While Daily Tiffin is busy with Christmas celebrations and tips, I'd like to sneak in a short post about the kind of tiffins I indulge DH with. It's generally a portion of healthy carbs, a portion of protein from lentils or legumes and a portion of vegetables.

What's in it?

This tiffin has 2 whole wheat chapatis (Indian flat bread), sauteed cabbage shreds and a black eyed peas curry to dip into.

The smaller tiffin is for days when he gets delayed in office. The dry roasted peanuts are for the energy to keep going and a couple of dried apricots because he loves them. A couple of 'Kisses' - Hershey's Dark Chocolate are for the endorphine boost to beat the stress at work.

Kid variation

A similar lunch box for the kiddies would be a sandwich stuffed with sauteed vegetable filling. The black eyed peas curry could be whipped in a blender to make a smooth dip for the sandwich. The fruit-nut-chocolate box treat could go in as it is.

Why is this good?

Legumes and lentils like black eyed peas, make sure your blood sugar rises up gradually and not shoots up and down erratically making you even more hungry at the sugar low. These are not only loaded in protein (a great source for vegetarians) but also in fiber. The advantages of fiber are only too well known. Read this to know more about the goodness of lentils. Investing in a small pressure cooker will make cooking different kinds of lentils a breeze of a task without any prior planning. These black eyed peas get cooked to a soft consistency in just 5 minutes of pressure cooking after a 2 hour soak. Even if you forget to soak them, no problems. Just pressure cook for 5 more minutes.

Green leafy vegetables like cabbage of the Brassica family, are rich in cancer fighting anti-oxidants and you could easily make this saute with a ready cole-slaw mix pack from the supermarket. That way, all it'll take you is 5-7 minutes of the sauteeing time. It's wise not to combine high starch veggies with carbohydrate sources, like bread and potatoes or chapatis and peas. That was you end up eating more from one group and less of the other.

Music for Christmas

As my team-mates on DT are giving you Christmas gift ideas, I'd like to share with you my favourite albums to jazz up your Christmas spirit.

Ella Fitzgerald's Christmas

Frank Sinatra Christmas Collection

The Spirit of Christmas - Ray Charles

Interesting reads

While you are running in a frenzy trying to shop, cook, bake and mind your kids all at the same time, these Top 12 Chilli Out Tips will be real handy.

Gratification overload is hitting many families this festive season. Read about it here.

This Post was written by Nandita from Saffron Trail.

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Christmas Gift Guide: Books

Tuesday, December 12, 2006

Posted by Meeta K. Wolff

In my last post I covered Homemade Gift ideas for Christmas. Something you can create with your kids or just yourself. Today I thought I would complement Shaheen's post and offer a few ideas on children's books and cookbooks.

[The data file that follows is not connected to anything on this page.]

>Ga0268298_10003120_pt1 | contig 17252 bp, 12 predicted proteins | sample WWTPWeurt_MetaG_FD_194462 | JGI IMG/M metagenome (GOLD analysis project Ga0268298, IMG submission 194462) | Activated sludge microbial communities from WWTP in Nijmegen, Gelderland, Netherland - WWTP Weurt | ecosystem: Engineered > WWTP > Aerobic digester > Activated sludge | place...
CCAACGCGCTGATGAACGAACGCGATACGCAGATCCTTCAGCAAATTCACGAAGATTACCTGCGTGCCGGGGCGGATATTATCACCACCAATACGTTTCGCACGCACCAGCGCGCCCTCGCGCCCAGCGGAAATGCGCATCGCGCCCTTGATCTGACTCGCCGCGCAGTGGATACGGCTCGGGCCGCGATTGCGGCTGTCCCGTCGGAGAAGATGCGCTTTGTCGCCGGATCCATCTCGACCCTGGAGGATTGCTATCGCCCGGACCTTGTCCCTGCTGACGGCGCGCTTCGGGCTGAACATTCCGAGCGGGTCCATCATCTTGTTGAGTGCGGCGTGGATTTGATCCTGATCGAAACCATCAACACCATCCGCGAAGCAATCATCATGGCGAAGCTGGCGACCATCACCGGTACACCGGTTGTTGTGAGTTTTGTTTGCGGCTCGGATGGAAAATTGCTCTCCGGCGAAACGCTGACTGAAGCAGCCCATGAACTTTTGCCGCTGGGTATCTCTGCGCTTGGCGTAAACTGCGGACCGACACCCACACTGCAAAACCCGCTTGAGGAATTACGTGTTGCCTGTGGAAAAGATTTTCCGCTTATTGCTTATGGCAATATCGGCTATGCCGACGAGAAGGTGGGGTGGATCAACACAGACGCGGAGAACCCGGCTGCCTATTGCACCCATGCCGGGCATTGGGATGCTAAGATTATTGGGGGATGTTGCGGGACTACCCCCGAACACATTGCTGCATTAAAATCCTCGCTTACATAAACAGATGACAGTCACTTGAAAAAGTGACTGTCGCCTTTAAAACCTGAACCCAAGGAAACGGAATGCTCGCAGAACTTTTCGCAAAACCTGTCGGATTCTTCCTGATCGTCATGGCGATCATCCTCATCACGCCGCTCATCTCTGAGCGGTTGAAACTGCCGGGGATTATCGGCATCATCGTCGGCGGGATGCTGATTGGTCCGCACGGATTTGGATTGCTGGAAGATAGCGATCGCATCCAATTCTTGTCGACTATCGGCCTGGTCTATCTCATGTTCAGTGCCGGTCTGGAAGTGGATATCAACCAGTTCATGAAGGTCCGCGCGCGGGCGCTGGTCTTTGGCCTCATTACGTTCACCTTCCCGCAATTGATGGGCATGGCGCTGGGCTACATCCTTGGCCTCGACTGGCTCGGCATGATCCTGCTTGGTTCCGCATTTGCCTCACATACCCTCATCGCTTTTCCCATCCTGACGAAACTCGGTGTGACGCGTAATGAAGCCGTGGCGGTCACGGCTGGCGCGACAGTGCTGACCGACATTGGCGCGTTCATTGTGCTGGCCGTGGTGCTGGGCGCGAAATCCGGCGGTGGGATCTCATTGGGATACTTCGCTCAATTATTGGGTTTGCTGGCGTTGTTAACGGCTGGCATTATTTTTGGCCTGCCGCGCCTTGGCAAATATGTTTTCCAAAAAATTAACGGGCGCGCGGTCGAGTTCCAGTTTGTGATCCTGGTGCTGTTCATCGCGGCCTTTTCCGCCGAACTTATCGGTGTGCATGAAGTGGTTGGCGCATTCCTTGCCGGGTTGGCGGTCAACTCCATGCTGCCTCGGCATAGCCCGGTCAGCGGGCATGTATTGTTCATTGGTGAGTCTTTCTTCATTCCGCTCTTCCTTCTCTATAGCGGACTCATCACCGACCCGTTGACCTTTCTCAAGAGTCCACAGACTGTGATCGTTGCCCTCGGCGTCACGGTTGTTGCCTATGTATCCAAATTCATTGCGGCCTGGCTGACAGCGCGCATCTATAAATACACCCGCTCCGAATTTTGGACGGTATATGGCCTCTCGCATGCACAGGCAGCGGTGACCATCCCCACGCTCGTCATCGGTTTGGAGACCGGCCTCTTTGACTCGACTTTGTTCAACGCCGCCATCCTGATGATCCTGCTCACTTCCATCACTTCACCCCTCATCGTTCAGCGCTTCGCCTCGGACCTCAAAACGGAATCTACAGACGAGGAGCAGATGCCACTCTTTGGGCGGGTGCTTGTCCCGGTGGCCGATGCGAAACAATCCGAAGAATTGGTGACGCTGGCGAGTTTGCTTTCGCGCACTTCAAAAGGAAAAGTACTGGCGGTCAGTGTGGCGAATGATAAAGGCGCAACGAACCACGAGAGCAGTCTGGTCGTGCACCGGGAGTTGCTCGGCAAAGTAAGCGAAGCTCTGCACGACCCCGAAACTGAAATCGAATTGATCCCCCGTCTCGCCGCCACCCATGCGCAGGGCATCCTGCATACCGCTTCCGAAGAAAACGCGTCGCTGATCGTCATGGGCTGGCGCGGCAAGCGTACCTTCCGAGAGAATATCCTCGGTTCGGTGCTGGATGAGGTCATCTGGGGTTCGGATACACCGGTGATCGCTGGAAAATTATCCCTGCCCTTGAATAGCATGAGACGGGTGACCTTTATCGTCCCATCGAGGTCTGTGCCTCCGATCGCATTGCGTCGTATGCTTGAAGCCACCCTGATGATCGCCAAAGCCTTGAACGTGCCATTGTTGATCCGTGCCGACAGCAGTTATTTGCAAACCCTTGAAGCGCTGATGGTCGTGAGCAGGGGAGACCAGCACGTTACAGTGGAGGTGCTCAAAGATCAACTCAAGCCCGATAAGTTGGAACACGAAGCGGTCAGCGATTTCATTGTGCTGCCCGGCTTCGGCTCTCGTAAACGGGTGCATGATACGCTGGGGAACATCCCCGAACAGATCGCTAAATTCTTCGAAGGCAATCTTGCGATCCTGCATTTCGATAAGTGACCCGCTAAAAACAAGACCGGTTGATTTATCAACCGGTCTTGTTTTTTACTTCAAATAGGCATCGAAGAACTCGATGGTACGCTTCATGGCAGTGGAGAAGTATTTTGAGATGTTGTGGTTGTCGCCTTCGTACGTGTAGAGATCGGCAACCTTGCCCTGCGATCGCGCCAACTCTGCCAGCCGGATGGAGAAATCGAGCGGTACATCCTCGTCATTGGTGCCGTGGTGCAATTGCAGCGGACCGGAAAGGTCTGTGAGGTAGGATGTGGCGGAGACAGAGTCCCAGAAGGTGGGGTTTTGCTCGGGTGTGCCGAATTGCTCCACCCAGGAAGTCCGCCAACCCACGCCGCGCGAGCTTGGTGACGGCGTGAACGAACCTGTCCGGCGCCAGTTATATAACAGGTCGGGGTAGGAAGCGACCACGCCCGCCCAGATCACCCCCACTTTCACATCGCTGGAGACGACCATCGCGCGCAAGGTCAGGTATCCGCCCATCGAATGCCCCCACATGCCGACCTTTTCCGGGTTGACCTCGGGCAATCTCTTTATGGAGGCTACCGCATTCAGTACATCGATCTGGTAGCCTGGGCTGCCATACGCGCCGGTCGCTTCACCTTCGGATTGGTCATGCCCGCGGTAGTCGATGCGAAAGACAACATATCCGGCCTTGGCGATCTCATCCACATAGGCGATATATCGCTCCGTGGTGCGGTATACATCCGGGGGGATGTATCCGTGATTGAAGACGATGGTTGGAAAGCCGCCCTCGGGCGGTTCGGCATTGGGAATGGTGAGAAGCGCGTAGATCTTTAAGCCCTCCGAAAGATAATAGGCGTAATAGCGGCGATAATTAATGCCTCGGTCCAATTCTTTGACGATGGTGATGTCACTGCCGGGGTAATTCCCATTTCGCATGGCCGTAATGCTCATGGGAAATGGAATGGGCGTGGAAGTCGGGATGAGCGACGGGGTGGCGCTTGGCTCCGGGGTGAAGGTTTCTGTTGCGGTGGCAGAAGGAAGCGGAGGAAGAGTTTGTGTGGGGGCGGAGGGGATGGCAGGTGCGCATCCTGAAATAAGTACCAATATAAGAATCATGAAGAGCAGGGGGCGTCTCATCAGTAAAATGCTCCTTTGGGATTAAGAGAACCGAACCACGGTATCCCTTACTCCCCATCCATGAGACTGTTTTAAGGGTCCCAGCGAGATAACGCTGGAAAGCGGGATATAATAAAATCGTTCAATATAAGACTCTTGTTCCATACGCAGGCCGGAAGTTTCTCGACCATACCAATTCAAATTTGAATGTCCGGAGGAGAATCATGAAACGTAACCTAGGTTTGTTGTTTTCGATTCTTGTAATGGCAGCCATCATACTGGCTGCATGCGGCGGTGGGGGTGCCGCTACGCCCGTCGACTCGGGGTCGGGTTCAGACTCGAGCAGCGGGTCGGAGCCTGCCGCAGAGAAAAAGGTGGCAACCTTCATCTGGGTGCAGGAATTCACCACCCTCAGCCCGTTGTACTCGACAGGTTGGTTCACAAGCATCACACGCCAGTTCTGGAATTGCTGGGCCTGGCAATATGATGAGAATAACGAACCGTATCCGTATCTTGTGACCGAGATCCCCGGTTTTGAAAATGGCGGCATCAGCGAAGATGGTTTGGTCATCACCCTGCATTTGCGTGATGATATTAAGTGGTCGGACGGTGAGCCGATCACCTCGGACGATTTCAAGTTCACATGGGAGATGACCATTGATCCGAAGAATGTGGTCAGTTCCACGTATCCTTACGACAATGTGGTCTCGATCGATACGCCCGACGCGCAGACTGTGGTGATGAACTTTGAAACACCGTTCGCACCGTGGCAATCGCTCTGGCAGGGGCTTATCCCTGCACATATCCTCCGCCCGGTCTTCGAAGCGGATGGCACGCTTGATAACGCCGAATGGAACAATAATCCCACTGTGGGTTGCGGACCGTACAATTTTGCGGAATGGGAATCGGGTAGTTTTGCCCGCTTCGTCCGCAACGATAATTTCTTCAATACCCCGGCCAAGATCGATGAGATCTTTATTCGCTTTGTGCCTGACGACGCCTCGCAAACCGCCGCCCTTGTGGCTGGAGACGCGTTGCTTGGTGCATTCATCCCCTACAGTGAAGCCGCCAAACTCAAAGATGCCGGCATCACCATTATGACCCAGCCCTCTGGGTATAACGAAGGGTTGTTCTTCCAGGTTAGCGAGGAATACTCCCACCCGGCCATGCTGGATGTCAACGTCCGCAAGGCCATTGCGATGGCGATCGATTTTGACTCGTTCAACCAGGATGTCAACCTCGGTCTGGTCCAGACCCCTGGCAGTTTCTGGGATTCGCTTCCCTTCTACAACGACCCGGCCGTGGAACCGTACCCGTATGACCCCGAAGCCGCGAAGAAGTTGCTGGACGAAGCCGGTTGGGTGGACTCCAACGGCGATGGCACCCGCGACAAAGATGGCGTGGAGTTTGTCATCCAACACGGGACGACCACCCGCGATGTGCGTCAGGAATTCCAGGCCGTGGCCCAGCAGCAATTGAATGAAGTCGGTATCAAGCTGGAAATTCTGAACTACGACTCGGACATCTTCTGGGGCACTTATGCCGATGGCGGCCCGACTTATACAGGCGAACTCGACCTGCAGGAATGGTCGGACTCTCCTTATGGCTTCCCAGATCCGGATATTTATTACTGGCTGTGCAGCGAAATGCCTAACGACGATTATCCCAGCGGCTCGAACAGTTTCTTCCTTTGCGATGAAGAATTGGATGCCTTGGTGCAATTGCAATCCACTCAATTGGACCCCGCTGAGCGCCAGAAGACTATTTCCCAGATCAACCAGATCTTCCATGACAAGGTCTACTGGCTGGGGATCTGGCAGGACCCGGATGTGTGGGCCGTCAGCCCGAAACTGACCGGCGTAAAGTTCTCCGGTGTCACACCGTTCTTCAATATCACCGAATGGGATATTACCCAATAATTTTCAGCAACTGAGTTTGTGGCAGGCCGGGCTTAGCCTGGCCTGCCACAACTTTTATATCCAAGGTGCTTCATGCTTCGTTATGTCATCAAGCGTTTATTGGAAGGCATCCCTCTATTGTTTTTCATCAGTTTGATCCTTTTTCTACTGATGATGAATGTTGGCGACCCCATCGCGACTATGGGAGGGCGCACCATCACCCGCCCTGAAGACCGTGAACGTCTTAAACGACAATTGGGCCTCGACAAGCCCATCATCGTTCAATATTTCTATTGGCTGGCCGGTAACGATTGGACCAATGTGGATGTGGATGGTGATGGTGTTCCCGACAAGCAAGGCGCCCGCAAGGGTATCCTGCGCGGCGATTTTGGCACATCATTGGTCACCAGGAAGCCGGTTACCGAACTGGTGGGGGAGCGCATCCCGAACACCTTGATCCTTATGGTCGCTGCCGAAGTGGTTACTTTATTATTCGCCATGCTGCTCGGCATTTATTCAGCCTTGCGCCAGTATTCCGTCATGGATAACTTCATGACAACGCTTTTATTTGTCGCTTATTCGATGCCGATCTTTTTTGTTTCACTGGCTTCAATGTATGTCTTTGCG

I would love your feedback on this. If any of you already have one of these books let us know what you think of it. It might help others make a better decision.

Picture Books For Lil Ones

This Jazz Man by Karen Ehrhardt; pictures by R.G. Roth (US$16, ages 3 to 7)

"This jazz man, he plays one, he plays rhythm with his thumb, with a Snap! Snap! Snazzy-Snap! Give the man a hand, this jazz man scats with the band."
Using this jazzy version of the old "This Old Man" rhyme The jazz Man introduces a famous ensemble of African-American jazz musicians as it counts to nine. Louis Armstrong and Duke Ellington to name two, joyfully jam for the kiddies and illustrations give clues to the performers, and the end matter has a biographical sketch for each one. It has won three honors including the Nick Jr. Book of the Year for Children.
This will appeal most to preschoolers and kindergarteners.

G Is For Gzonk!" An Alpha-number-bet Bookby Tony DiTerlizzi (US$16.95, ages 5 to 7)

DiTerlizzi's Dr.Seuss will amuse and surprise as he invents imaginary animals to illustrate as he describes a "silly dilly take on abc". Among all the laughs you will have with your kids, the will be exposed to colors, numbers and letters. A great a fun way to engage the creative mind and help them learn. One of my faves for Soeren.

Our 50 States by by Lynne Cheney, illustrated by Robin Preiss Glasser (US$ 17.95, ages 4-8)

After America: A Patriotic Primer and A Is for Abigail, both Cheney and Preiss Glasser have compiled what in my opinion is their best yet. It is a story of a family who journey across the 50 states. Each page is a filled with colorful illustrations depicting the past and present. There are memorable song lyrics, historical data and famous landmarks are visited. Something that will have the kids glued to the sofa for hours.


The Silver Spoon by Phaidon Press.

For fans of the Italian cuisine. A revised treasure of over 2,000 recipes, it is a true culinary bible that has been finally translated into English. Folks, this one is on my wishlist too! It contains everything from sauces, pastas, antipasti and sweet dishes.

Chocolate Desserts by Pierre Herme by Dorie Greenspan.